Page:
Call for Submissions: HerStry magazine

HerStry, an online literary magazine and writing community for women based in Milwaukee, is open for 2020 submissions!

HerStry accepts both personal essays (not paying) and monthly theme essays (paying). They welcome women identifying writers of all levels and talents to tell their stories. They accept all types of stories as long as they are true and about you. No topic is off limits!
Women of color and LGBTQ writers are especially encouraged to submit.

Submissions guidelines can be found here and themes for the year may be found here.

Call for Submissions: The London Reader

Open Call: Stories of Inequality and Struggle
Deadline February 5, 2020

The ‘20s have arrived with a roar. Another global recession looms before many have even recovered from the last. Millionaires flaunt their wealth on Instagram while delivery drivers work from apps on multiple smartphones to afford the increasing rent on their shared room. Housing, education, and everything except technology has grown more expensive while wages have flatlined. Austerity has led to more urban rough-sleepers as billionaires leave luxury flats empty for their investment portfolios. The gap between the rich and the poor has grown the widest it’s ever been since the 1920s, and everywhere there’s the feeling: this cannot last.

The London Reader is looking for short stories, minifiction, creative nonfiction, poetry, and art that reveals the human stories behind inequality (in all its forms: between classes in cities, between generations in communities, between rural and urban regions, and between countries), poverty, end-of-an-era (fin de siècle) decadence, billionaire indifference, millennial survival, any form of wealth gap, and other experiences of living poor on the growing bottom rung.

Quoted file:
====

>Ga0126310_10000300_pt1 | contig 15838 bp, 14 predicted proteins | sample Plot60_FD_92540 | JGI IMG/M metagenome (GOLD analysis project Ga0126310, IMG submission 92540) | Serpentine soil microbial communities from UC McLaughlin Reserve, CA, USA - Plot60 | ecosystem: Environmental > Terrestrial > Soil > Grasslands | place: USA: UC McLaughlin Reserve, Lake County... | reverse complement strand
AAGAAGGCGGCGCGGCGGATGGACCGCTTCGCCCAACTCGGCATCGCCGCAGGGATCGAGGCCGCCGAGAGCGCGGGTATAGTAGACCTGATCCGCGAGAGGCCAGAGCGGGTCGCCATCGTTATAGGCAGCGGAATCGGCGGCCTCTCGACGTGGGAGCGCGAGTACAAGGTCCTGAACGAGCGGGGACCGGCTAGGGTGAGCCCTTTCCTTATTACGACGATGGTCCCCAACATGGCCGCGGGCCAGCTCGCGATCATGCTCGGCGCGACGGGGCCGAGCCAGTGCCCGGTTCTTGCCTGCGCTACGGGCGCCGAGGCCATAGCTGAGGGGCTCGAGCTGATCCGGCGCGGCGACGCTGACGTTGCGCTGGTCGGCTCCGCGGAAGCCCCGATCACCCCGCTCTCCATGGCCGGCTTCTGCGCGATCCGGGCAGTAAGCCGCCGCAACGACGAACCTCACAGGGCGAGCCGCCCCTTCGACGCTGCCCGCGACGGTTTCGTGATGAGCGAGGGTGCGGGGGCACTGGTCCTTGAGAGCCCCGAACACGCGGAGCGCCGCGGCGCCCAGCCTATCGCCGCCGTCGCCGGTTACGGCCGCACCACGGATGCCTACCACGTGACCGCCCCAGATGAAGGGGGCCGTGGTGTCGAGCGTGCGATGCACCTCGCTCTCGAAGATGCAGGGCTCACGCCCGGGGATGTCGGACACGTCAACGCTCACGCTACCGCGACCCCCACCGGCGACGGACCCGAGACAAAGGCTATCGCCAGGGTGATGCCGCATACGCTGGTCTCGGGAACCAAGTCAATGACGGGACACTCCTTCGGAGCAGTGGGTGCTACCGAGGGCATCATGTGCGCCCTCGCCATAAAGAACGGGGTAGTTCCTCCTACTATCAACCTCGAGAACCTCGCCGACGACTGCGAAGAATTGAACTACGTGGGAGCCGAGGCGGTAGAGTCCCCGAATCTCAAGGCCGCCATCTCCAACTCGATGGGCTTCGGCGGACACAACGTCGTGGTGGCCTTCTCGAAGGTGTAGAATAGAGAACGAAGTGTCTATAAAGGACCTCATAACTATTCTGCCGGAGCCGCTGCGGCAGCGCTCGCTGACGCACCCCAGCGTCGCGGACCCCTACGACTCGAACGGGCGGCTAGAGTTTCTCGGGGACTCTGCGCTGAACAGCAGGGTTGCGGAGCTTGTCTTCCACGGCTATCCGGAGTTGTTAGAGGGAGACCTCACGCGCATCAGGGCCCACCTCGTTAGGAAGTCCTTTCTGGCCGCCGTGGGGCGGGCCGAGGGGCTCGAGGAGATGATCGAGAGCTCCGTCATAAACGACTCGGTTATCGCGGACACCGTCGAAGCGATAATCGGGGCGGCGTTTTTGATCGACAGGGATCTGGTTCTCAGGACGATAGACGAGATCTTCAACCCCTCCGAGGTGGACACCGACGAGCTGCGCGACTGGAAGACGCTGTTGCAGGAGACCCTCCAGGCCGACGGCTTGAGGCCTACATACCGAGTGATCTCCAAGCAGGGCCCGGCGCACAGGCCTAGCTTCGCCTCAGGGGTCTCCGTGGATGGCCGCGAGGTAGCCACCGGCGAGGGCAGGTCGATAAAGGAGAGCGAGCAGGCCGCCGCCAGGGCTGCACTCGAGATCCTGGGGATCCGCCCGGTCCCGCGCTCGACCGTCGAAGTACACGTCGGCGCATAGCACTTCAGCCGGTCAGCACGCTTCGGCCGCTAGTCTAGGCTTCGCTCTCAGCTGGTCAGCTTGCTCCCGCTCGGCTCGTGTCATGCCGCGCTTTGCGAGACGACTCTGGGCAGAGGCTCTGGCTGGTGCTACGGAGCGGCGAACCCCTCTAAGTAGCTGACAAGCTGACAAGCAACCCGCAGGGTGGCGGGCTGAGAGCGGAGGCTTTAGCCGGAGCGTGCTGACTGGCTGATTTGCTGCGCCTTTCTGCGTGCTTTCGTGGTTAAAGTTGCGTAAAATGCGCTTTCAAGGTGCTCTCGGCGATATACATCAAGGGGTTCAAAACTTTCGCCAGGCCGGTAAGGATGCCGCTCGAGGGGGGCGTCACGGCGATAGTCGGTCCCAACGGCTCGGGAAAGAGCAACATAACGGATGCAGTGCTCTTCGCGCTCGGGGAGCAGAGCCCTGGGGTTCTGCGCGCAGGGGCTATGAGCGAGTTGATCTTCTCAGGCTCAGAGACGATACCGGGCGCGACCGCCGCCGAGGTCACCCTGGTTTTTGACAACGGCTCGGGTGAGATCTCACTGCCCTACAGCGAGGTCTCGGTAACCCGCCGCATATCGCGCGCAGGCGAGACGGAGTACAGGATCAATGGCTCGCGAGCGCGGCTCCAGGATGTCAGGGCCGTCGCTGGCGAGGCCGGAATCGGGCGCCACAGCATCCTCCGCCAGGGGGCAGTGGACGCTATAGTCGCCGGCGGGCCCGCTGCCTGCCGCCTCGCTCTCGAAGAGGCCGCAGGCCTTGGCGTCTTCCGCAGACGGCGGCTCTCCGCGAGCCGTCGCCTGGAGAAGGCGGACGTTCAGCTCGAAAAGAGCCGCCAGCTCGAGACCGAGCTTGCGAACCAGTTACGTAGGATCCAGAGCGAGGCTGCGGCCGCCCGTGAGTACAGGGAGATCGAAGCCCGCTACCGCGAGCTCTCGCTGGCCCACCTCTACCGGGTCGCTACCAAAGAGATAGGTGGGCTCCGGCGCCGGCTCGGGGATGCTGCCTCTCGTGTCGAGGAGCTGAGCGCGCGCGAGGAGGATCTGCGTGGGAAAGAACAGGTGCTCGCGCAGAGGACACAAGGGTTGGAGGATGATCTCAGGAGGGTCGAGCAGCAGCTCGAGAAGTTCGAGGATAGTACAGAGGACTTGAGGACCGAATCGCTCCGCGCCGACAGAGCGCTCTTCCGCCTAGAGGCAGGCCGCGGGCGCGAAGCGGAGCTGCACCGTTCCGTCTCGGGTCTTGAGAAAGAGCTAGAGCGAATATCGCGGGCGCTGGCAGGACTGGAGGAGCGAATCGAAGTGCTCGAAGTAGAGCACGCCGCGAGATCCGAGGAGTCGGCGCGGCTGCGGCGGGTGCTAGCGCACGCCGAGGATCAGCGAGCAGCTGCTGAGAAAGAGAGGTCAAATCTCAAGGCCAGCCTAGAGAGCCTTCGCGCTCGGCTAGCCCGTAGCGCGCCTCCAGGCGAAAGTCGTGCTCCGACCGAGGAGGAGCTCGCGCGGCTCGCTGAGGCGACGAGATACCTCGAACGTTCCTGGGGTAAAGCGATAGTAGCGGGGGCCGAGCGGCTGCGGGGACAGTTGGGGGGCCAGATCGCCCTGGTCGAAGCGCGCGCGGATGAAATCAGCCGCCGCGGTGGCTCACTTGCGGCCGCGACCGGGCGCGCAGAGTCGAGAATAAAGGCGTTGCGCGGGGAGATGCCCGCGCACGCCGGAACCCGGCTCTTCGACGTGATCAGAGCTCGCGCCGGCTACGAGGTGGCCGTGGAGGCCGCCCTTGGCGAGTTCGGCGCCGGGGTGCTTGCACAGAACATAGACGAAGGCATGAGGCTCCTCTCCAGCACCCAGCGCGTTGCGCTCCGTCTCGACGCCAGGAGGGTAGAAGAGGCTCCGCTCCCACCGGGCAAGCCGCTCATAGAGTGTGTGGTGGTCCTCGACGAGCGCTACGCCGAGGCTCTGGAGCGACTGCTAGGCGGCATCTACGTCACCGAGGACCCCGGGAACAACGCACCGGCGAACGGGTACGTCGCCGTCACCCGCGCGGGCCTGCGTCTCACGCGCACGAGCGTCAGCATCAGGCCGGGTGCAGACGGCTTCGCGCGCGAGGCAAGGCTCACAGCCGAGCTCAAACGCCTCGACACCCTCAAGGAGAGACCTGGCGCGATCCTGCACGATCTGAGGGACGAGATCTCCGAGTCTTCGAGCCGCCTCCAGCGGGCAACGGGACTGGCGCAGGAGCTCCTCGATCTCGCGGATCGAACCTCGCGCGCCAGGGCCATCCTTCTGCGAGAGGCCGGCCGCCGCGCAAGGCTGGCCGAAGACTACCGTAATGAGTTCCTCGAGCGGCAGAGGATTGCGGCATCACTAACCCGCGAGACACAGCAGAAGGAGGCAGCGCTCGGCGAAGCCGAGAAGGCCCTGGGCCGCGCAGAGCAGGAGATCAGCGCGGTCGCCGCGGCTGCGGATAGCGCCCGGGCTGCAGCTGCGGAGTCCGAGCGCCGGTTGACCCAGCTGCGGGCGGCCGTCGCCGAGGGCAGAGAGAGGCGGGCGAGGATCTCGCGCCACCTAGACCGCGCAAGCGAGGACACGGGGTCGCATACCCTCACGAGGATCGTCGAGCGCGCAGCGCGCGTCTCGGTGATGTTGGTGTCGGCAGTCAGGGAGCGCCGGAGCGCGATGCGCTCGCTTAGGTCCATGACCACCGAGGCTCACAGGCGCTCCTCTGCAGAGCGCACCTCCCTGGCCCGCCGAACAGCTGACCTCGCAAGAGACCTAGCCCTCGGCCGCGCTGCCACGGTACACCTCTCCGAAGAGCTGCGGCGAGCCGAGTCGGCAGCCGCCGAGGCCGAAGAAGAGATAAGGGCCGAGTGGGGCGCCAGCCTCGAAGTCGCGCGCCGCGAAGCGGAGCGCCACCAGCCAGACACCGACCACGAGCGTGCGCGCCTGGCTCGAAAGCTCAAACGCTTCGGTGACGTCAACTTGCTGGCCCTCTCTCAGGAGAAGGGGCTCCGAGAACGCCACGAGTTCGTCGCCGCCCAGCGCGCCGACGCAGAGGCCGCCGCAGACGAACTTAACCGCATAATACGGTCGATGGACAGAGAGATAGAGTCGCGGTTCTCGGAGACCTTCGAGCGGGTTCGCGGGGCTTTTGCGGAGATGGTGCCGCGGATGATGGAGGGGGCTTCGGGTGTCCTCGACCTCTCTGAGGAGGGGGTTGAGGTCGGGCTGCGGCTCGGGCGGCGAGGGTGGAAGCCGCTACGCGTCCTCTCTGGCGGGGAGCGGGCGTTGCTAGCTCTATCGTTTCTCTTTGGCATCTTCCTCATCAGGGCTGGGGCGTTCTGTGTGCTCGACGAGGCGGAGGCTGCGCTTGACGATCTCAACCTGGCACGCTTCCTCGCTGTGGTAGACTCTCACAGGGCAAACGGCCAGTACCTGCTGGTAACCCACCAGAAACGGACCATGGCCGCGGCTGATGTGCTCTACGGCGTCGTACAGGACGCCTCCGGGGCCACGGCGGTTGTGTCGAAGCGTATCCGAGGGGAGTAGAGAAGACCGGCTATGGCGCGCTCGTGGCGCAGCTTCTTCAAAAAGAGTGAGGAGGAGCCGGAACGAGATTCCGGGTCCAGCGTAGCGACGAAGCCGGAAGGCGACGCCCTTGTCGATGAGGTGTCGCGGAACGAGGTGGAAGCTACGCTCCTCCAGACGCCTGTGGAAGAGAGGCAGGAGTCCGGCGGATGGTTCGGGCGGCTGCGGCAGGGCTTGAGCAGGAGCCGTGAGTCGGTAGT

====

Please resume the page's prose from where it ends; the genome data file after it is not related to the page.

Submissions to this issue can include:
• A sleepless gig-economy employee stretches themselves thin to pay for their second degree.
• Two women suffer as their flatmate turns her room into a holiday destination rental.
• A street musician has mastered urban survival strategies for the under-employed.
• A narrator contrasts the characters of a stock-broker and a rough-sleeper on the same street corner.
• An unpaid internship requires applicants to jump through absurd hoops.
• Poor doors in posh buildings divide characters who hear but never see their neighbours at the same address.
• Rioters loot a luxury home and are aghast at what they find.
• A migrant from a low-income area moves to a megacity looking for work while a migrant from a megacity working online moves to a low-income area to afford living expenses.
• A retiree struggles returning to minimum wage work but finds commonality with their teenage coworkers.
• A delivery driver living in their van tries to balance their dating life and work life.